A RAIN sweeps down from the blue-gray clouds onto the rolling grasslands of the southeastern Kansas Flint Hills, part of an endless dance of land and sky that arrests the eye as might a seascape.
For years, the pristine beauty of the Flint Hills prairie has provoked an ugly battle over its conservation.
Now, however, an unusual compromise promises to preserve the prairie as a unique symbol of America's past - and may set a precedent for how to create and manage new park lands in future.
After a three-year effort, Sen. Nancy Kassebaum (R) and other Kansas lawmakers have hammered out a proposal to combine private ownership with public management.
Early next year, the lawmakers will introduce a bill to establish a Tallgrass Prairie National Preserve on the Spring Hill Ranch. Under the draft bill, the National Park Trust (NPT), a nonprofit group that bought the ranch for $4.7 million in June, will retain ownership of most of the land.
The National Park Service will manage the entire preserve, but purchase only 180 acres of the property, including the historic ranch homestead. The project marks the first time a private conservation group has bought a property to be managed as a park by the National Park Service.
Conservationists see it as a path-breaking deal not only because it defuses some of the opposition to government ownership of the land, but also because it represents a way to overcome the financial limitations of an underfunded national park system.
``The concept of private ownership and public management is how I think public parks will come into being in the future,'' says Paul Duffendack of the NPT. ``If the park service is going to grow, we need innovative solutions to that goal, and this is one of them.''
The windswept horizon of the Flint Hills encompasses the largest remnant of virgin prairie in North America. Millions of years ago, the sea covered the region, forming thick deposits of limestone streaked with flint.
The lime helped nourish a vast prairie of bluestem, Indian grass, and other native tall grasses. Covered with only a few inches of soil, the slabs of white limestone also thwarted the plows of 19th-century American pioneers who tried to break out farms in the shallow, rocky topsoil.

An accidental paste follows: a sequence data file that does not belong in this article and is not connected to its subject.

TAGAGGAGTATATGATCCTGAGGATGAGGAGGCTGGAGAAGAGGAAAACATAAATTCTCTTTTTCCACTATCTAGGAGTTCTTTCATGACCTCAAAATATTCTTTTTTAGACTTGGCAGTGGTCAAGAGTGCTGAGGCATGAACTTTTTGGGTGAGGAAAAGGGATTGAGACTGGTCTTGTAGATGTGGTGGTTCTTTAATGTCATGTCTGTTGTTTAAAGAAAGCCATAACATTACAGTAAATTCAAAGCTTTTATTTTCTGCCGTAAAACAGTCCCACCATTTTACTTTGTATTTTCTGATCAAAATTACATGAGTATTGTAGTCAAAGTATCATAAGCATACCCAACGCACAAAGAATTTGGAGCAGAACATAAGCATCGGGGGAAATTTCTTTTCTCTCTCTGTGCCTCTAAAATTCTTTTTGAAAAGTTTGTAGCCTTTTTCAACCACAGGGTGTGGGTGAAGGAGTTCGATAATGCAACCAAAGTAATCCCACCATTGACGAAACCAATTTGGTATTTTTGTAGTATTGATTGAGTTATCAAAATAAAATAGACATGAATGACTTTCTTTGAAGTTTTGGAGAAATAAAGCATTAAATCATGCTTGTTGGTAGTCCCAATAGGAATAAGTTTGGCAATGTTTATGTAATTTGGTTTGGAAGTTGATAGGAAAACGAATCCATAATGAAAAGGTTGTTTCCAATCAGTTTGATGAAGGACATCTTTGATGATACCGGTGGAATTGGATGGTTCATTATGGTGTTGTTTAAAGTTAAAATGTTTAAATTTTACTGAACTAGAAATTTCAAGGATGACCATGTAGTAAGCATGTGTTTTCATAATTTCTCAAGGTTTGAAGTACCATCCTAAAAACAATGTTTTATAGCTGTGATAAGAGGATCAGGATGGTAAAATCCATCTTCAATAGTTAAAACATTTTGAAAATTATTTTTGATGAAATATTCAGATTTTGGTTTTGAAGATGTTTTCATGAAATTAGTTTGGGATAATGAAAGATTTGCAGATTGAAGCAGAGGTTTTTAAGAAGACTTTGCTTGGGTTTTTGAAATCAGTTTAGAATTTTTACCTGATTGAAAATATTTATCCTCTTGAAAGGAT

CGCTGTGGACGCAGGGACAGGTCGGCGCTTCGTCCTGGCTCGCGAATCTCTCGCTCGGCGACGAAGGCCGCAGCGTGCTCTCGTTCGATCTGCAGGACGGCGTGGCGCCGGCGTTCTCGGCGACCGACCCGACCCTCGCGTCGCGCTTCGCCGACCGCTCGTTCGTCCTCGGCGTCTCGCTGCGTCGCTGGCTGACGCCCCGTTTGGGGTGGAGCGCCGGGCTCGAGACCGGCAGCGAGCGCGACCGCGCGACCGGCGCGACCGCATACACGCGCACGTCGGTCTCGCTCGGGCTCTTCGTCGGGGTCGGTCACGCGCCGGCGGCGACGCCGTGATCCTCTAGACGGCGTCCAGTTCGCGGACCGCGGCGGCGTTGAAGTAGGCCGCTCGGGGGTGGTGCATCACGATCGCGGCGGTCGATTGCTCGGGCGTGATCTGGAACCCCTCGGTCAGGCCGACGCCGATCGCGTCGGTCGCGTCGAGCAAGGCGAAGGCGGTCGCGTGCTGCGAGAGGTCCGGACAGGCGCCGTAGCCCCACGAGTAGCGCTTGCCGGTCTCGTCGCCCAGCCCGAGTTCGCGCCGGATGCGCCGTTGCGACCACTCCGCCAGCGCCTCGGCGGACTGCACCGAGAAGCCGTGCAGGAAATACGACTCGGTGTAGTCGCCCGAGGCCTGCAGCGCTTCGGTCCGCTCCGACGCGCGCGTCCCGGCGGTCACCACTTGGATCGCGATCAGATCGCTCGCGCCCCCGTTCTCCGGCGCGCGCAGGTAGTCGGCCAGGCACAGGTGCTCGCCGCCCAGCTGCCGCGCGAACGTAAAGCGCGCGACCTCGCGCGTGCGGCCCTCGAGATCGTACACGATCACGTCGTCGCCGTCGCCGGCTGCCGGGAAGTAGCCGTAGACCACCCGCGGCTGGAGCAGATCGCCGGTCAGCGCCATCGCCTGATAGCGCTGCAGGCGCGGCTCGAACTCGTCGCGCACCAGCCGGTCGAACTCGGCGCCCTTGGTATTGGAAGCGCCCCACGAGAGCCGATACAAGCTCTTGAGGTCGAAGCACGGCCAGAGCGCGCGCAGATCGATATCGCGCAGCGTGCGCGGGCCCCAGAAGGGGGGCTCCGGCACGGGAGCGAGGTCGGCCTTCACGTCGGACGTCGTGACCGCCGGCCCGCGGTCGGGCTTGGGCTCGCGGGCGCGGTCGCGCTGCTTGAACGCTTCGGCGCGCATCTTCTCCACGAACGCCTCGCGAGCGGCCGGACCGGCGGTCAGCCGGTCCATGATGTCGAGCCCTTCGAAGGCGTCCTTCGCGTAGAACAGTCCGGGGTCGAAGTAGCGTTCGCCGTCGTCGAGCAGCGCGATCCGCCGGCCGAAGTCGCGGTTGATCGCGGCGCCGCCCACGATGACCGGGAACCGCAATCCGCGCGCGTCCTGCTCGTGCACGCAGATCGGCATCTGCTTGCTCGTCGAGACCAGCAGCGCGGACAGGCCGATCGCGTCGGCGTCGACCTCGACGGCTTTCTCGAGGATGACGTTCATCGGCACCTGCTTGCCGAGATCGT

Defying cultivation, the hills remain home mainly to meadowlarks, upland sandpipers, greater prairie chicken, and the cattle that graze their treeless contours. They now include most of the surviving 1 percent of the 400,000-square-mile swath of prairie that stretched from Canada to Texas 200 years ago.
Conservationists and some residents promoted a plan in 1988 to create the country's first national park of tall-grass prairie on the 10,894-acre Spring Hill Ranch, in the heart of the Flint Hills.
But a lobby of ranchers and farm groups blocked the plan for a federally owned park, which they feared would lead to mismanagement of the prairie and government encroachment on their own lands. Rallying under the slogan ``Keep the grasslands free - No government acquisition,'' opponents used bumper stickers as well as boycotts and intimidation tactics. The conflict dragged on for years, splitting neighbors, disrupting businesses, and winning Chase County national notoriety.
Under the new proposal, expected to pass in Congress next year, the Park Service will have three years to design a management plan for the preserve in consultation with local residents.
Much sooner, however, the Trust will open parts of the preserve to the public. This month and next, it will host tours of the ranch buildings, constructed in 1881 from rough-hewn limestone by pioneer cattle king S.F. Jones. By next spring, visitors will be able to explore the surrounding prairie on hiking and nature trails, says caretaker Barbara Zurhellen.
Local supporters of the park welcome the boon an influx of visitors would bring Chase County. The county of 3,000 people is one of the poorest in Kansas, with a rapidly decreasing population and stagnant, farm-based economy.
``Progress has overtaken us, and if we don't get new dollars in here all the young people will leave,'' says county commissioner Frances Olson.
Yet opposition, while muted, has not disappeared. Some farmers and ranchers still vehemently object to government ownership of even the 180 acres envisioned by the bill. They fear it may be expanded.
``We are opposed to federal ownership of the grasslands, period,'' says rancher Chuck Magathan, president of the Kansas Grassroots Association, a main opposition group.
Others, like dairy farmer Melinda Barrett, fear the park will bring too many ``strangers'' and new regulations, upsetting their simple way of life on grasslands that have sustained their families for generations.
``We've taken care of the land here for the last 100 years. To have someone from the outside come in and change our way of life - that's not right,'' she says.